Cordery stated that following the pat-down of the driver, he turned his attention toward the defendant because the defendant was on his side of the vehicle and therefore would be the "quickest threat" to the officer. Cordery asked the defendant if he had any weapons, drugs, needles or anything on him that could hurt the officer. The defendant responded that he did not. According to Cordery, the defendant then gave his permission to be searched. The defendant stepped out of the vehicle and placed his hands on the trunk of the car. Cordery then conducted a frisk of the defendant. During the course of the frisk, Cordery asked the defendant to remove his boots and kick them to the side. Cordery noted that he asked the defendant to remove his boots because they were unlaced. The officer added that, in his experience, any time boot laces are untied there is a very strong possibility that a weapon may be located inside and that it allows quick access. He further noted that knives, razors and small caliber handguns fit in boots. After the defendant removed his boots, Cordery observed a white, rock-like substance in one of the boots. The officer recognized the substance as possibly being cocaine, and it subsequently tested positive for the presence of cocaine.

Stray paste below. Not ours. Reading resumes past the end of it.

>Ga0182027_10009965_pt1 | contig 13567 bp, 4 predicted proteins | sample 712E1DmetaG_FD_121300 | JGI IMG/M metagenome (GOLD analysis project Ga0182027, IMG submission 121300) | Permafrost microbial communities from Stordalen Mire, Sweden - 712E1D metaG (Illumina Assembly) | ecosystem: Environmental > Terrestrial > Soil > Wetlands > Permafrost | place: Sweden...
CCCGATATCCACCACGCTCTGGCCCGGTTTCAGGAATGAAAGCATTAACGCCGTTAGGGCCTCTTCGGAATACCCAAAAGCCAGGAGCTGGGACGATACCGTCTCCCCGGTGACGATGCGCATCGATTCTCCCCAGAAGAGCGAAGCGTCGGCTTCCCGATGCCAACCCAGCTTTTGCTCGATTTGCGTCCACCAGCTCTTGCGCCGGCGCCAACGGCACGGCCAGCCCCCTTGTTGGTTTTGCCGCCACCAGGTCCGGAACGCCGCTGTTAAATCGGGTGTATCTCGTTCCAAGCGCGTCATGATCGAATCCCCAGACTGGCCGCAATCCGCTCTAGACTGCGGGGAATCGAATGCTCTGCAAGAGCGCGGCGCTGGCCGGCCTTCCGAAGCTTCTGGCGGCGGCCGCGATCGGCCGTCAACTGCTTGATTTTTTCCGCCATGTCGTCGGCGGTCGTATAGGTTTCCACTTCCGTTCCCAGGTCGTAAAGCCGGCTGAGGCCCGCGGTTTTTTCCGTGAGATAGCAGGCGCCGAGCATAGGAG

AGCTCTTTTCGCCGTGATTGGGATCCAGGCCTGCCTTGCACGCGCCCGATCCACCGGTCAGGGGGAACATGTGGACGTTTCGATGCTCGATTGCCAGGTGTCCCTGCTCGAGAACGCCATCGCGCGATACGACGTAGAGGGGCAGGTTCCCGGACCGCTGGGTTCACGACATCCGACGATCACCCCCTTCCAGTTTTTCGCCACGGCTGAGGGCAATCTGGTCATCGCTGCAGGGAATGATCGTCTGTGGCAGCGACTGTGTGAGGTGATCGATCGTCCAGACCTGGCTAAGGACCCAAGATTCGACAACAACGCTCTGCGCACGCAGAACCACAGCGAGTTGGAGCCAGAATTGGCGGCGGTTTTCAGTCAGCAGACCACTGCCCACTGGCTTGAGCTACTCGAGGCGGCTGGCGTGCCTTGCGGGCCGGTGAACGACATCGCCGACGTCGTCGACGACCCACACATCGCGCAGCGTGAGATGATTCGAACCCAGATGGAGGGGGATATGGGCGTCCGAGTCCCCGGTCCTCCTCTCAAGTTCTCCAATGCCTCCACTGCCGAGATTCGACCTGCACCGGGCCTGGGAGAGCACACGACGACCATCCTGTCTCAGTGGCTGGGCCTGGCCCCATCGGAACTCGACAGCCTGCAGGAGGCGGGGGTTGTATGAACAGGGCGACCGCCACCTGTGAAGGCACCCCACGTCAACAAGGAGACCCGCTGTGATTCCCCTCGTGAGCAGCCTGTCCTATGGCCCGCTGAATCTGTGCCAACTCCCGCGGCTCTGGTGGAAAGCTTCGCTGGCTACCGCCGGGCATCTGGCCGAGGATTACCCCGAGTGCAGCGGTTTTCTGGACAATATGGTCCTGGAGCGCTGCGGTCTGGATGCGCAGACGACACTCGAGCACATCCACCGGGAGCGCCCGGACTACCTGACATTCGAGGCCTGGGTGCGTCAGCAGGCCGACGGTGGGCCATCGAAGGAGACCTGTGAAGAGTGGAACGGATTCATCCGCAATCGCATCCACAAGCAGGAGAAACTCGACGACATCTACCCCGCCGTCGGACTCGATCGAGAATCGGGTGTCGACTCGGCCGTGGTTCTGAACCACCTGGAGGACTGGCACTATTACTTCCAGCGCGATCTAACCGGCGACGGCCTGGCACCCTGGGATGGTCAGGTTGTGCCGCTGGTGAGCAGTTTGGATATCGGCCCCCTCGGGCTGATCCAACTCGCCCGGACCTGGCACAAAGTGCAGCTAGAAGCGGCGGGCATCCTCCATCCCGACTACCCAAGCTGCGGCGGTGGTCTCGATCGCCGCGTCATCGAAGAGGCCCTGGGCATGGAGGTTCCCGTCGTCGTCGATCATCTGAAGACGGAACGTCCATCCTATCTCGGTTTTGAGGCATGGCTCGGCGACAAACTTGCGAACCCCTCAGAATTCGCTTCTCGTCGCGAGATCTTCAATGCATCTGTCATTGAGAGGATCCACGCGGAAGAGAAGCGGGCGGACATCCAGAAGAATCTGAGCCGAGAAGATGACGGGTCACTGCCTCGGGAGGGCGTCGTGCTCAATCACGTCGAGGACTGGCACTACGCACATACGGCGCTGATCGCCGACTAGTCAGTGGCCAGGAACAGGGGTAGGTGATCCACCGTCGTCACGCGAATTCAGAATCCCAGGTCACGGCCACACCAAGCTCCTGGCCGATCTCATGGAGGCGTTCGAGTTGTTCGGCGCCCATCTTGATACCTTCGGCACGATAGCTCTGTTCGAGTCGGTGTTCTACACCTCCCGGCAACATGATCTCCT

The defendant was the only other witness to testify at the suppression hearing. The defendant testified that on the evening in question, he went inside the house located at 1524 East Moffat Street for about 5 or 10 minutes. When he left the house, he got into a vehicle with two of his friends. He stated that he thought the officer pulled the vehicle over because the driver had activated his signal late into the turn. The officer pulled the vehicle over about one block from the house the defendant had left. When the officer finished searching the driver, he told the driver to sit back down in the car. According to the defendant, the officer then told the defendant to "step out of the vehicle" and put his hands on the trunk. The defendant complied with the officer's instructions. The officer then conducted a pat-down search of the defendant. When the officer finished the pat-down, he noticed that the defendant's boots were unlaced. The officer then asked the defendant to remove his boots. The defendant described his boots as steel-toed hiking boots that came above his ankles.